Ephesians 4: 32-5:2 “Be kind and compassionate to one another, forgiving each other, just as in Christ God forgave you. Be imitators of God, therefore, as dearly loved children and live a life of love, just as Christ loved us and gave himself up for us as a fragrant offering and sacrifice to God.”
What does new-life, Christian behavior look like? “kind…compassionate…forgiving.” Notice that Paul does not focus on the kind of behavior that is mainly concerned with my personal purity. These are not the kinds of things we can practice if we withdraw from the world with all of its corrupting influences. We can’t practice these things if we lock ourselves in our rooms. These all have to do with relationships. These all deal with the way we treat others. You can’t be kind, compassionate, or forgiving when you are all alone.
There is no secret, no mystery, to what these words mean. We know what kindness looks like. We see it when someone makes himself useful, when he goes out of his way to help, to relieve suffering, to fill a need.
We know what compassion feels like. We see the pictures of people suffering some tragedy on the news. We listen to a friend tell us about his or her pain or grief. We don’t just sit there like a stone wall. We get a knot in our stomach. A tear wells up in our eye. We are moved to make a donation or offer our help in some way.
We understand what forgiveness is all about. We have received it often enough ourselves. It doesn’t mean that the offense or injury was unreal or acceptable. It was horrible. But we aren’t going to hold it against someone for as long as they live. We are releasing them from living under our anger and judgment. We are setting them free. And in doing so, we are setting ourselves free from the burden and misery of living with a grudge as well.
Our new life has a gracious model to consider: “Just as in Christ God forgave you.” Whether our sin was big or small, God has forgiven it. Whether our sin was mean and malicious, or thoughtless and careless, God has forgiven it. Whether our sin comes from pride, or whether it comes from moral weakness and a lack of discipline, God has forgiven it. Whether our sin was premeditated, or whether it was a passionate outburst, God has forgiven it. Whether our sins are many or few, God has forgiven them all.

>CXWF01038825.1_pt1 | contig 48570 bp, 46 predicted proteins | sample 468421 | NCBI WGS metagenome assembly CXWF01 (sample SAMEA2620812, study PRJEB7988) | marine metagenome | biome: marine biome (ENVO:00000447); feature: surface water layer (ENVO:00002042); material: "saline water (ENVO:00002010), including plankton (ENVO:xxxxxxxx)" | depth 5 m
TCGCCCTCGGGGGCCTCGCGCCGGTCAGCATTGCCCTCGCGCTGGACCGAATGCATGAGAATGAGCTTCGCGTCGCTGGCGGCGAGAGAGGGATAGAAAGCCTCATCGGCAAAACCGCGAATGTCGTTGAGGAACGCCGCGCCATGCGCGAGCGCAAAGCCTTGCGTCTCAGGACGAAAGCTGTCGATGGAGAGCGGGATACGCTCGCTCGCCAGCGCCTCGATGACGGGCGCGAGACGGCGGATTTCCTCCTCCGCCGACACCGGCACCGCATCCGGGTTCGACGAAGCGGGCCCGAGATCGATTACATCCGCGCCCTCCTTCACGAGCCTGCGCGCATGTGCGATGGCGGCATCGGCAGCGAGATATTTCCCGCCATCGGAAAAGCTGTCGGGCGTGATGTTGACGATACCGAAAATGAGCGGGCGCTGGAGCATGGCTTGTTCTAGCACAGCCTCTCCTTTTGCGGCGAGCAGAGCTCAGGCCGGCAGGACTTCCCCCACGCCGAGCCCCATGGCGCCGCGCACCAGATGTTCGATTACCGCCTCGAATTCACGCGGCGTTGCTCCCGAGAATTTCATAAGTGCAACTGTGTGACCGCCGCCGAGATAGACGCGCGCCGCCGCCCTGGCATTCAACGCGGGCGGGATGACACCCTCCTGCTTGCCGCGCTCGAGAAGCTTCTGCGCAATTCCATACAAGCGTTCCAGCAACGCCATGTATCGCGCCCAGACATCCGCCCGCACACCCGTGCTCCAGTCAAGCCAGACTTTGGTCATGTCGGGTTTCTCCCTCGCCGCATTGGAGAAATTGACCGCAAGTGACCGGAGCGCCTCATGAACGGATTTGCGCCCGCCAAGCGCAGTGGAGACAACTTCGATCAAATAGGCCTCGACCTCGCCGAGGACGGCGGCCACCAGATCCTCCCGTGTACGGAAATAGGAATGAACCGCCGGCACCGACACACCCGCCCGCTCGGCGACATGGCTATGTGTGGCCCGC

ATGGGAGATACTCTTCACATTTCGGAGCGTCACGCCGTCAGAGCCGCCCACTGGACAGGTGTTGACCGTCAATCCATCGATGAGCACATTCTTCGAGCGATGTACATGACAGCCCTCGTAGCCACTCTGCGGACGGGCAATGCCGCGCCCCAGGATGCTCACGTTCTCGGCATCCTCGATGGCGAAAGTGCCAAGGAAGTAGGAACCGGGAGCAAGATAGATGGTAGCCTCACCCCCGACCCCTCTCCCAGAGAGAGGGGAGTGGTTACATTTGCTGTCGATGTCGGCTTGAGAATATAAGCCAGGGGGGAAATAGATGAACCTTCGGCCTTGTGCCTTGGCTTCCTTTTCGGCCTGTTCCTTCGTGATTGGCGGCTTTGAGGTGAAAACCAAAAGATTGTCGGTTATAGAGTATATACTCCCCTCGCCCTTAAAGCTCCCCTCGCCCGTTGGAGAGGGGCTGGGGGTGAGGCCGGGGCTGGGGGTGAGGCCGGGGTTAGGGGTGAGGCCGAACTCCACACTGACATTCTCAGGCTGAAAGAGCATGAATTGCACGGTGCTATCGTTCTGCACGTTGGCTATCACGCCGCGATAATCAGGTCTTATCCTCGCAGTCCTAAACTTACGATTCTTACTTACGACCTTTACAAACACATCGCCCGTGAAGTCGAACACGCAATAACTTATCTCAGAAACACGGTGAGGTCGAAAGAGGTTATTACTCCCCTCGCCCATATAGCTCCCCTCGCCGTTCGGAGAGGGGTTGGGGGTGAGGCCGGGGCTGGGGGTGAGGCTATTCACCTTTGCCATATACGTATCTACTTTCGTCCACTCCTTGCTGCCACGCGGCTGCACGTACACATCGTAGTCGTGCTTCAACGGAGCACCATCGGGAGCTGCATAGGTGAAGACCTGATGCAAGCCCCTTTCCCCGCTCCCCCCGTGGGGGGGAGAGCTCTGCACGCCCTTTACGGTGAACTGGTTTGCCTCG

This is not a guilt trip to manipulate us into forgiving. It is not even so much a roadmap to follow, or a checklist to work through. It is the gracious gift that God has used to release us, to set us free from his judgment. And when we are free, we are changed, we are transformed, into kind, compassionate, and forgiving people ourselves.
In this, we are children who resemble our Father. “Be imitators of God, therefore, as dearly loved children.” When you were little, did you like to imitate your parents? When I was a little boy I had a plastic lawnmower and a plastic tool set. When I was a little older my dad would let me make things with the bent nails and scrap wood in his workshop. My cousins who grew up on farms had huge collections of toy tractors and wagons and farm machinery. We were imitating our fathers with our play. We wanted to be like them when we grew up.
You and I are children of the heavenly Father. More than that, we are dearly loved children. He isn’t a neglectful father who starves us for his love. He isn’t an angry and abusive father who beats us into behaving ourselves. He loves us lavishly. He dotes on his children. He is always taking care of us.
So how do dearly loved children imitate their Father? “And live a life of love, just as Christ loved us and gave himself up for us as a fragrant offering and sacrifice to God.” Love led Jesus to give up his life for us as the full payment for our sins. You and I cannot repeat that sacrifice. That was a “one-time-only” act of love. But God’s love will lead us to give ourselves up for other people in other ways, because that’s what love does. We imitate the gracious model our Father gave us in Christ.